Make the polenta and get the otehr ingredients ready - once it's cooked you have to be fairly quick before it sets.
Cheese - parmigiano, and another cheese - in val d'aosta they would use fontina (the real one, the stinky one) or you could use grated practically anything. I use gruyere, but it could be mozzarella (too tasteless for me but melts nicely) or could be just parmigiano.
butter a baking dish, pour or spoon some polenta on the bottom, sprinkle with cheese(s) and butter. More polenta, more cheese and butter, more polenta...you get the idea.
Top the last (uncheesed) polenta layer with butter, and bake till the butter sort of bubbles up, the top browns a little.
Otherwise you can do it with a tomato sauce and whatever you like, say, sausages (brown the sausages and then cook them in the sauce. Cut them up to add to the polenta dish. Cheese,. butter. make layers first sauce, then polenta, then cheese and butter, then more sauce, etc.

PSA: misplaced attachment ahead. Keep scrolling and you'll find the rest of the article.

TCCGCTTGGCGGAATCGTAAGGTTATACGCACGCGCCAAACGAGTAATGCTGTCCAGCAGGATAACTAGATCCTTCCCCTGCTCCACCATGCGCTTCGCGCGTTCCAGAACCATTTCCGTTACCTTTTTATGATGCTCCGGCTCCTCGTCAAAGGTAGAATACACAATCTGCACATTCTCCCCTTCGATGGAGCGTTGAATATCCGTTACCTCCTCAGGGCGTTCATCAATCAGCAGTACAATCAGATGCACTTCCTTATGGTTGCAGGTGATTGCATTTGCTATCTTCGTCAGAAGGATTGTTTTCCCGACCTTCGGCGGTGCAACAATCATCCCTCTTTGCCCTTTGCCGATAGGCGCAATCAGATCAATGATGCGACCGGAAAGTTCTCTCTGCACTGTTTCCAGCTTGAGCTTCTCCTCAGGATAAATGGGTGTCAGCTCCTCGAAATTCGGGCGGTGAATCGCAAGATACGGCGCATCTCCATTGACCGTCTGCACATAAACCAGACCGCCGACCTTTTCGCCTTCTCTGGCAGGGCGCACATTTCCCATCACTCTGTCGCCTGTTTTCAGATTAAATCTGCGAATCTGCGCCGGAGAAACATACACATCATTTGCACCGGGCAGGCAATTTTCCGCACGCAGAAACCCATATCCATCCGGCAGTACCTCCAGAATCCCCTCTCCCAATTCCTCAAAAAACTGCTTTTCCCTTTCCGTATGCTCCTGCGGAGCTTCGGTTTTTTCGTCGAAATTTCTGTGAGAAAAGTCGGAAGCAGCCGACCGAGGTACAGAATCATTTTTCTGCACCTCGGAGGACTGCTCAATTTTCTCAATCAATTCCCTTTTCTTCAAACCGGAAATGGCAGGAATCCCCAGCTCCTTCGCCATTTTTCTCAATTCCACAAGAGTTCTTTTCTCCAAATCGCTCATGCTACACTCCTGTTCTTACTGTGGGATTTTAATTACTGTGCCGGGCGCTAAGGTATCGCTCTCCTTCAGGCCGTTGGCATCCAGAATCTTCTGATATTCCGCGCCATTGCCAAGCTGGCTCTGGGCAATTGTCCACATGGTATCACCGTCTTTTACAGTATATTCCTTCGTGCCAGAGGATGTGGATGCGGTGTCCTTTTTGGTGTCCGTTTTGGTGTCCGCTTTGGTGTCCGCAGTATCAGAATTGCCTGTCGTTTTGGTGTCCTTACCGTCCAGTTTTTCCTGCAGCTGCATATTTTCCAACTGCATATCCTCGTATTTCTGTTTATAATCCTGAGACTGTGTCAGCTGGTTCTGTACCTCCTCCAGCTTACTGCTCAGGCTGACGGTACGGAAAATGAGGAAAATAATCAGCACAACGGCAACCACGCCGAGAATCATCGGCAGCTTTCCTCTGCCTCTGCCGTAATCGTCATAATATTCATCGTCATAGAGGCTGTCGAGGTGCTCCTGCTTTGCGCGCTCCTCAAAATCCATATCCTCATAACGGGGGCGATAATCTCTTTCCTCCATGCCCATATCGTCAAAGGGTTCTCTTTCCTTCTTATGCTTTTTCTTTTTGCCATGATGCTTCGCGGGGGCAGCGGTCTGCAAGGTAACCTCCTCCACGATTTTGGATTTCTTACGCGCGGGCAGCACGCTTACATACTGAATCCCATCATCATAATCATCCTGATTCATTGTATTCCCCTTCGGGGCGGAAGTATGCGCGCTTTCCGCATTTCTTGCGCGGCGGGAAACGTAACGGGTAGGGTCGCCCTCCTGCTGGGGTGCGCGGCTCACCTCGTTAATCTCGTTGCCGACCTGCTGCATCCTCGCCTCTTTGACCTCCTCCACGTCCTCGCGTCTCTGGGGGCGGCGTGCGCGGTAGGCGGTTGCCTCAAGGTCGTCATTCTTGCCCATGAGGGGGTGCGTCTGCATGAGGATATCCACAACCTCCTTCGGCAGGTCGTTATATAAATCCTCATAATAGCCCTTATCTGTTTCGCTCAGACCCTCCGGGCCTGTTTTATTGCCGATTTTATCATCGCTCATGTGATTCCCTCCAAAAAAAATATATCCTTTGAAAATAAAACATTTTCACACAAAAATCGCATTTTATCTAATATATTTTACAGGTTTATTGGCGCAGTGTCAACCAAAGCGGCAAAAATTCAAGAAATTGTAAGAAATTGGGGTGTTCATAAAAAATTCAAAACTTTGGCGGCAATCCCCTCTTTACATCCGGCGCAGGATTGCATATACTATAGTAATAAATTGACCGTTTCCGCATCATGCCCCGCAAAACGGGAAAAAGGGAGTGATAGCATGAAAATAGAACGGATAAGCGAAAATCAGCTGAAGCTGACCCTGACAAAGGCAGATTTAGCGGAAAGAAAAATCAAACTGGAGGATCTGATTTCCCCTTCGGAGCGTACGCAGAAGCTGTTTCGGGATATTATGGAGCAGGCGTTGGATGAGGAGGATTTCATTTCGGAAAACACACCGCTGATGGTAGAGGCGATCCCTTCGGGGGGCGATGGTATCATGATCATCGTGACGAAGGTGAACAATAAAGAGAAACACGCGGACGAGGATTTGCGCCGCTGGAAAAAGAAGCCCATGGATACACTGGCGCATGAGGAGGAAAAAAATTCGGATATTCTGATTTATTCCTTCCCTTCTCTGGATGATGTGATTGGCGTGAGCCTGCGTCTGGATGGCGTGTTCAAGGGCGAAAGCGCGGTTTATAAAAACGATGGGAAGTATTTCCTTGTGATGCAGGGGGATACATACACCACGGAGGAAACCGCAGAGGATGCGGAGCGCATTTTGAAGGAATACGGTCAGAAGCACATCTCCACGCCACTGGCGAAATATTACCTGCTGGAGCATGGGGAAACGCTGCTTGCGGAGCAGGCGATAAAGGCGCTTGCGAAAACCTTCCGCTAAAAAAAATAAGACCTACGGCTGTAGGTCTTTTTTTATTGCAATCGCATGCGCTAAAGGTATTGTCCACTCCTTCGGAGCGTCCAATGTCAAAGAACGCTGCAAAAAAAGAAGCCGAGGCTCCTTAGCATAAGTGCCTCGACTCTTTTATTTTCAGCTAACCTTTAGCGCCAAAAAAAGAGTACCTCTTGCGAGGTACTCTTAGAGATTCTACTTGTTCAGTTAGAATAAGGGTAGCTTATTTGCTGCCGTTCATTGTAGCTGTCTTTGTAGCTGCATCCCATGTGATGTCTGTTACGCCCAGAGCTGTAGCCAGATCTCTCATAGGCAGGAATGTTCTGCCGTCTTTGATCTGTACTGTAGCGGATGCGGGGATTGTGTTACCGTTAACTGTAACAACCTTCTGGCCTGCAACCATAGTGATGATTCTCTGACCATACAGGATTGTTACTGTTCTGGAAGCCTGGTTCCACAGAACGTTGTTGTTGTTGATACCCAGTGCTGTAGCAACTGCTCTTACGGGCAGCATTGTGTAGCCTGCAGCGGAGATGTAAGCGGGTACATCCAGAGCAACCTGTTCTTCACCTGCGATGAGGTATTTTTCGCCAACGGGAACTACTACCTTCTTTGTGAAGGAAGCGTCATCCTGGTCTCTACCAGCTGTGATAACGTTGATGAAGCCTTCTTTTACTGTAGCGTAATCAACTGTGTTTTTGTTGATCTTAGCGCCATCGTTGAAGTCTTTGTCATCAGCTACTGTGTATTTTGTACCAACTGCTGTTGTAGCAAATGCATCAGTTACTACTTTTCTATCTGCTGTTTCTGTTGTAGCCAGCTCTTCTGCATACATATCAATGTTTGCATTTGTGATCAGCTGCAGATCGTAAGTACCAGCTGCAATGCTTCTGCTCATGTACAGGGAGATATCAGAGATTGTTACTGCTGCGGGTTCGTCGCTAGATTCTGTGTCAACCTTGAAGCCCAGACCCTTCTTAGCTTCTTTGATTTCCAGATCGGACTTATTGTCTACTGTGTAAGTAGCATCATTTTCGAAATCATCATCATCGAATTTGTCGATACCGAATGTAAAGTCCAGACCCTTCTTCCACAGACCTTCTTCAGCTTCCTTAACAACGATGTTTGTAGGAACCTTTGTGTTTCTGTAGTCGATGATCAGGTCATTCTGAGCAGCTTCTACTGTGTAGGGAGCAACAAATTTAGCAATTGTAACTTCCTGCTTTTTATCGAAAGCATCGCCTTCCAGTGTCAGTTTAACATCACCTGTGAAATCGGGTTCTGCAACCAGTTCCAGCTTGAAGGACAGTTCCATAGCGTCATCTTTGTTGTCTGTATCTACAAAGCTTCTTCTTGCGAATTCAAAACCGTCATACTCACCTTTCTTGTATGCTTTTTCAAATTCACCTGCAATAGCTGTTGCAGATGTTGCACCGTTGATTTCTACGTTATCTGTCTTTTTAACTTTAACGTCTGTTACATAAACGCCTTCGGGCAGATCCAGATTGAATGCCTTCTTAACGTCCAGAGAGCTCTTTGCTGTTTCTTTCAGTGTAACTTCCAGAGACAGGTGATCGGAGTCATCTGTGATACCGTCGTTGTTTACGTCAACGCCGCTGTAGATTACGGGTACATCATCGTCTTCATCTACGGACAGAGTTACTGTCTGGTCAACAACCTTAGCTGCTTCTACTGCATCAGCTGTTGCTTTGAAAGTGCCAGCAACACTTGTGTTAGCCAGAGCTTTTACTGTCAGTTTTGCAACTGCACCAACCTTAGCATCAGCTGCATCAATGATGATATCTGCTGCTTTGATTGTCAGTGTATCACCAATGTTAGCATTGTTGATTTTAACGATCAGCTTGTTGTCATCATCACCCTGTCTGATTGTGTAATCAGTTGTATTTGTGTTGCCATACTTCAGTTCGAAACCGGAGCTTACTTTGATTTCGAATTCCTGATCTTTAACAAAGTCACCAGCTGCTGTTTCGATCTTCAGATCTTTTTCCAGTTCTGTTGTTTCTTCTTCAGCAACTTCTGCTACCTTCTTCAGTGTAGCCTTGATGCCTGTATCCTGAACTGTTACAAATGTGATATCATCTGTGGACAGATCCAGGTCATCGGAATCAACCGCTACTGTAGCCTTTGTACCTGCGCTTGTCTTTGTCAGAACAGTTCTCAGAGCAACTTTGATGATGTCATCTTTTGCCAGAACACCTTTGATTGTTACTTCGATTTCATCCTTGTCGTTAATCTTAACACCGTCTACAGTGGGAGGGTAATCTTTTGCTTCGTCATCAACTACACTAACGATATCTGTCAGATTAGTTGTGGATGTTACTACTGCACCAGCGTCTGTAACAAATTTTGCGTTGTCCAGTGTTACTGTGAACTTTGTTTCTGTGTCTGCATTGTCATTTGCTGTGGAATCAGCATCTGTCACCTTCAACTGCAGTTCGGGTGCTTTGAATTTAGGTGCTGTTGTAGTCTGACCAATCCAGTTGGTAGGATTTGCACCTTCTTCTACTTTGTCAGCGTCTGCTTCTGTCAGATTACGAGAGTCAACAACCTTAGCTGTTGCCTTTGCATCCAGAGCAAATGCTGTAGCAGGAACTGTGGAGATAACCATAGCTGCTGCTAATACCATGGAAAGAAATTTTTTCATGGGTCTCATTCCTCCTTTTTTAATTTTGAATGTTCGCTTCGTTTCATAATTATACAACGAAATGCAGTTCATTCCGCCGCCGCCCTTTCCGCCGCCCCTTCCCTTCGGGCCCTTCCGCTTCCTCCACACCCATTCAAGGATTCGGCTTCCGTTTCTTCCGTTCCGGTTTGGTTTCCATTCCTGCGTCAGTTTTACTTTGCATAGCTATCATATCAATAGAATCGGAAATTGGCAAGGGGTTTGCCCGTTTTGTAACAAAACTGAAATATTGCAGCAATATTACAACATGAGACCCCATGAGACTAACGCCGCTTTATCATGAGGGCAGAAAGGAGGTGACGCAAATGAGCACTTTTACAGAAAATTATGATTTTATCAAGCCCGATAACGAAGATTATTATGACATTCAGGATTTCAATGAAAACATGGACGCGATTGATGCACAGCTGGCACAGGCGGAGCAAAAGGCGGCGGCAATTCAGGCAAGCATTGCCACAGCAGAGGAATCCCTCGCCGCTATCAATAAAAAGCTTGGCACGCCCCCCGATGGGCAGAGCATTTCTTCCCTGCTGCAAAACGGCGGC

My mother in law used the fine polenta, not bramato but fiore. It's like flour but still yellow. She would pour it into soup dishes and serve with tomato sauce (no meat) and parmigiano. It makes a creamier polenta.
My impression is that the further south you go the softer the polenta is. In the far north, near austria, they make it cook so long it separates from the sides of the pot and they turn this large ball onto a board and cut it with a string. In val d'aosta (near french border) it was less hard, as in Tuscany where my parents came from (they would make it impaticciata), and in Latium, my inlaws ate it very soft, with a spoon from a soup bowl.